Think about it, have you ever seen an American bishop before a body of legislators testifying as to the infinite value of human life on behalf of a murder victim? The intentions of our shepherds have undoubtedly been good in this effort, but at some point — and I would suggest now — we need to ask ourselves what we have to show for it.

An honest answer is that we have a culture that embraces a view of human life that is as distorted today as it has ever been.

Has anyone else ever noticed that individuals who decry the unfairness of capital punishment are not infrequently the very same people who support a woman's "right" to exterminate the child in her womb? Wherein lies the common thread if not a certain ambivalence toward murder?

Or what should we make of the fact that no small number of the anti-capital punishment crowd, though all-too-often unmoved by the slaughter of millions of unborn children, are frequently among the very first to stand up for so-called "animal rights" and radical environmental causes? Is not the common thread here the outright rejection of God's image as it exists in mankind alone?

Clearly, wholesale opposition to capital punishment has not been a very effective tool for promoting an understanding of man's unique dignity; in fact, I would submit that it may just be having the exact opposite effect.

When a secularized nation enacts laws prohibiting capital punishment outright (e.g., as Australia recently did) many naively assume that this constitutes a victory for the culture of life. Closer examination, however, reveals that it may very well be more accurate to consider it a manifestation of the kind of humanistic narcissism that considers man to be the ultimate goal and master of all things; the final arbiter in determining the relative value of individual human beings, fully capable of deciding who shall live and who shall die.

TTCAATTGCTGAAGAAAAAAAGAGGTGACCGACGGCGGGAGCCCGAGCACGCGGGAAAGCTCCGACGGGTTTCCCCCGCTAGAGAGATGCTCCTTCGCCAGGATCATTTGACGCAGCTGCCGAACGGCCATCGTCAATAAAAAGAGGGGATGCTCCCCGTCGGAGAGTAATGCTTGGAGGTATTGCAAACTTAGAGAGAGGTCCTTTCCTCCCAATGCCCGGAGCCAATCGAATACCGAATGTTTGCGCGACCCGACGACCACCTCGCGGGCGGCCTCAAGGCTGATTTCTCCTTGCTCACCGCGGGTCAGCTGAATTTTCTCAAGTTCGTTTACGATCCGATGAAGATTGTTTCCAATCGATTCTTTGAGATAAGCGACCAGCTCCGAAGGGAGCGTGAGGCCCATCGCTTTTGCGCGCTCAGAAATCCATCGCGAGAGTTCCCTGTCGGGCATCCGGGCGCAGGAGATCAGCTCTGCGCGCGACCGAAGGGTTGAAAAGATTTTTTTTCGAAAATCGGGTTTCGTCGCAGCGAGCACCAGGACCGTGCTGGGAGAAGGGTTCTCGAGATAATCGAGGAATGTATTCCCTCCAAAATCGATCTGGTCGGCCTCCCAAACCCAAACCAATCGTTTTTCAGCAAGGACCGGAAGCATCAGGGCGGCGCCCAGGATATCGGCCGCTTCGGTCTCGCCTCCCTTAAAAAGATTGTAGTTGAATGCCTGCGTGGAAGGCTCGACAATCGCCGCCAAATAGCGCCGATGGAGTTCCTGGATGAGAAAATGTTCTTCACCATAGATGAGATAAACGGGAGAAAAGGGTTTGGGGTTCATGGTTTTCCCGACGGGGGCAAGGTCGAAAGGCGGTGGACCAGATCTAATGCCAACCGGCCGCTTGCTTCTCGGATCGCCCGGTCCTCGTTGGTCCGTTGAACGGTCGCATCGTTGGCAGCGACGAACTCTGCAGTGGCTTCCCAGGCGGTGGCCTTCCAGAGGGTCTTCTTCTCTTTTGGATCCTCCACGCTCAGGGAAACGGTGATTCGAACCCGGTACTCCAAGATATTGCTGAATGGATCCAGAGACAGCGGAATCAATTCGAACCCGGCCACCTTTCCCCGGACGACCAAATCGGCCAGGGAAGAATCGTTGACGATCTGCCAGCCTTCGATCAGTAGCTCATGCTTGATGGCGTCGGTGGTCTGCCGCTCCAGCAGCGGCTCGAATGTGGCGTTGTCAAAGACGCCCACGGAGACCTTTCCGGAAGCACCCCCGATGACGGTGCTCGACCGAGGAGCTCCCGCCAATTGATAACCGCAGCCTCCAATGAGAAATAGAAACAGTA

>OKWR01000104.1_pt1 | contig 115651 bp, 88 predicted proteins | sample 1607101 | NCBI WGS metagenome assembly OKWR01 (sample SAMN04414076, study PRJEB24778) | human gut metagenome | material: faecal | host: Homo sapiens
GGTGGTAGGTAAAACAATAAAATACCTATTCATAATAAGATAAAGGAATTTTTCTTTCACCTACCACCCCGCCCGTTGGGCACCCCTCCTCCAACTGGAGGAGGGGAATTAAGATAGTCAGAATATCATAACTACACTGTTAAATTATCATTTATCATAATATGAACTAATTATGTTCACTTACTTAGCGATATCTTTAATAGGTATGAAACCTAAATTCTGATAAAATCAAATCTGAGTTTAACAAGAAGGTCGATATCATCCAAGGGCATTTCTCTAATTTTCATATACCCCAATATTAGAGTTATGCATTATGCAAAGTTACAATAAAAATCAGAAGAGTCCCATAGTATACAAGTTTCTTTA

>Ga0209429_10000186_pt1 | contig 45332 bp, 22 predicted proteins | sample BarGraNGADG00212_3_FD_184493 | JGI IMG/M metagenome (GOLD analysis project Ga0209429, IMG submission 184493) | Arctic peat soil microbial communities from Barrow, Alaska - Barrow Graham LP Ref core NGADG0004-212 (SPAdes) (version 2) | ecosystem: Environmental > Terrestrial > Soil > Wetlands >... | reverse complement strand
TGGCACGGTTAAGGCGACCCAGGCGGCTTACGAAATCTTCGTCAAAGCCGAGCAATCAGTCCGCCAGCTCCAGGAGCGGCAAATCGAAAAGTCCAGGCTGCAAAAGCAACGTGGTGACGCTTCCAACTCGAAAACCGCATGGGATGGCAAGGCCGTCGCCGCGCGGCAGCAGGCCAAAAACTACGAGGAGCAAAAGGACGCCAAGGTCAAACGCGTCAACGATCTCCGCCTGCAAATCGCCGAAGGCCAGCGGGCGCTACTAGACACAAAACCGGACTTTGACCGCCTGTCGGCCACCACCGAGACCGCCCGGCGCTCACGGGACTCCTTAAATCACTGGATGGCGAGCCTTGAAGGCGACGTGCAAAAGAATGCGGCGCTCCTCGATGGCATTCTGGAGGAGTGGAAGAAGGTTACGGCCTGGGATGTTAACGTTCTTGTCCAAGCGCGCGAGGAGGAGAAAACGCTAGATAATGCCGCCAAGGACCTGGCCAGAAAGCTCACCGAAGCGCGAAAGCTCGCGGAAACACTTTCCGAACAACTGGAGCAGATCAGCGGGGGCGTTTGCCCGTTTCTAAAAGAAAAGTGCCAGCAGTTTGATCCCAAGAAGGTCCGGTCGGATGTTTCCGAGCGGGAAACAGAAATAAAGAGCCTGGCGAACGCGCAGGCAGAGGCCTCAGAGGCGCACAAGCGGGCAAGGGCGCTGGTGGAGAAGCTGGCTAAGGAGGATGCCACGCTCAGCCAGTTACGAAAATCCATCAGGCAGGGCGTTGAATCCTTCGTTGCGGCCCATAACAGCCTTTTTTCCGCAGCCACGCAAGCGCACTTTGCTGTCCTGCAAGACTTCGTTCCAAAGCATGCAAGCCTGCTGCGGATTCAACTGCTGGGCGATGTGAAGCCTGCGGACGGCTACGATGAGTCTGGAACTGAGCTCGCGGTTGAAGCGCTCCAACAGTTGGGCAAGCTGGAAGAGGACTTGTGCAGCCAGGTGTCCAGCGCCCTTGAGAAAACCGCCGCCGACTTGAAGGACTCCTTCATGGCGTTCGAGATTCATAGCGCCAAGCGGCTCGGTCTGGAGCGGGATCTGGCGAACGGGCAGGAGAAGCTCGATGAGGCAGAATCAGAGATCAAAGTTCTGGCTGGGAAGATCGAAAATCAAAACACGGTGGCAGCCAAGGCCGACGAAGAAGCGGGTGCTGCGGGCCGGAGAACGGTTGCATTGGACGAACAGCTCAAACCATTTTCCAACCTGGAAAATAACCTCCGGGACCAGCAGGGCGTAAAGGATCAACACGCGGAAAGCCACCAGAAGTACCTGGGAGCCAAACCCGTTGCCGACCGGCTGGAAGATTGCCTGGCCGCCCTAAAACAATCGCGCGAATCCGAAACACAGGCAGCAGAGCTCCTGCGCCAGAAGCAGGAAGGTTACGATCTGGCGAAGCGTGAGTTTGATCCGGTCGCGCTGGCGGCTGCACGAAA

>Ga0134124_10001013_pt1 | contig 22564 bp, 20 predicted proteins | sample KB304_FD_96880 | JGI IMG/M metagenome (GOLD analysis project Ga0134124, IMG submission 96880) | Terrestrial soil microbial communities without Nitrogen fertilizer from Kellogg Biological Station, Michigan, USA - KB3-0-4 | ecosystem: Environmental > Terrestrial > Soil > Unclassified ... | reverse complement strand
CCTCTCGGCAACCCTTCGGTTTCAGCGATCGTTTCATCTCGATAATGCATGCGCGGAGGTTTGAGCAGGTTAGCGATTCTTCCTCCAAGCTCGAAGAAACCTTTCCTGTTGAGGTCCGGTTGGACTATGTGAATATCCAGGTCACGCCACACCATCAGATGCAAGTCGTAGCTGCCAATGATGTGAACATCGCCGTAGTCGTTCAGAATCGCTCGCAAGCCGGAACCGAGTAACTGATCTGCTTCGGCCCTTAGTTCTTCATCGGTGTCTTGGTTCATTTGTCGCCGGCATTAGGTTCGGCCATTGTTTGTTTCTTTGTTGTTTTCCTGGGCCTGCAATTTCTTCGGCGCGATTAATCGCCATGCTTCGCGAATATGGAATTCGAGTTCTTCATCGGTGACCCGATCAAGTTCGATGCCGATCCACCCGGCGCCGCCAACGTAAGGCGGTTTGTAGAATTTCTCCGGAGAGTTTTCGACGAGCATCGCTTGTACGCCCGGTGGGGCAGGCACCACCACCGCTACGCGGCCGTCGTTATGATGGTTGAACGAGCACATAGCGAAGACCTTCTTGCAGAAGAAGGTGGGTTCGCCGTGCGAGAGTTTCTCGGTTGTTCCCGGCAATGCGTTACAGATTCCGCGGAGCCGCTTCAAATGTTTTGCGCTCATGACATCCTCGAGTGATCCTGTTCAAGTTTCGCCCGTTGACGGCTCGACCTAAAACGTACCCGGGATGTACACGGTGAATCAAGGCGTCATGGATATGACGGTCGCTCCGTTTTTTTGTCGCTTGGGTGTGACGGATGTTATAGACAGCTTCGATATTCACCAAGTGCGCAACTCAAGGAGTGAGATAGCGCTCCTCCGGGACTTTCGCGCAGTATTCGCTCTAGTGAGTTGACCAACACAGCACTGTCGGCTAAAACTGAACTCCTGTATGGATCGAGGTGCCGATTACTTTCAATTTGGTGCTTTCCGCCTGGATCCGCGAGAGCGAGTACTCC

It's high time to admit that the hierarchy's stand against capital punishment in recent decades has sent the unintended, false message that human life is of finite, calculable value. In other words, it has apparently been interpreted by the culture at large to mean that the worth of human life can be measured just as the price one must justly pay in exchange for murder is something to be weighed, similar to the way in which various sentences are determined in response to other serious crimes.

The result, as we can now plainly see, is that our society has lost sight of the uniquely infinite value of human life, as a result, our laws and our lifestyles routinely place greater value on other, far inferior things.

In a country where Bernard Madoff received a sentence of 150 years in jail for financial fraud and yet murderers frequently outlive their prison sentences, is it any wonder that American culture tends to value money, status and power over people? Of course not — this is exactly what our laws are communicating, and if we're honest we must admit that the John Paul II contribution to the death penalty debate hasn't helped.

The bottom line is this — Tommaso Di Ruzza's pontifications, dutifully disseminated the world over by Catholic News Service, shamefully misrepresent Church teaching.

Faithful Catholics have every right, and indeed the duty, to debate how the truth of human dignity is best communicated as it relates to capital punishment in our quest to form a just society through the rule of law.

Given the fact that anti-capital punishment ideologues are often very comfortable bedfellows with those who support legalized abortion, earth worship, gay marriage and a whole host of other godless agendas, it should be painfully obvious by now that the present course of action — one that purports to promote a culture of life by calling for the elimination of the death penalty — is failing miserably.

Hindsight and logic alone would seem to suggest that the infinite value of human life may only be truly reflected when the price paid for murder is of equally infinite value; that penalty, of course, being death itself.

As such, it is reasonable to believe that the death penalty might paradoxically be the clearest and surest way to demonstrate to the culture at large the inherent dignity and infinite value of every human life.

© Louie Verrecchio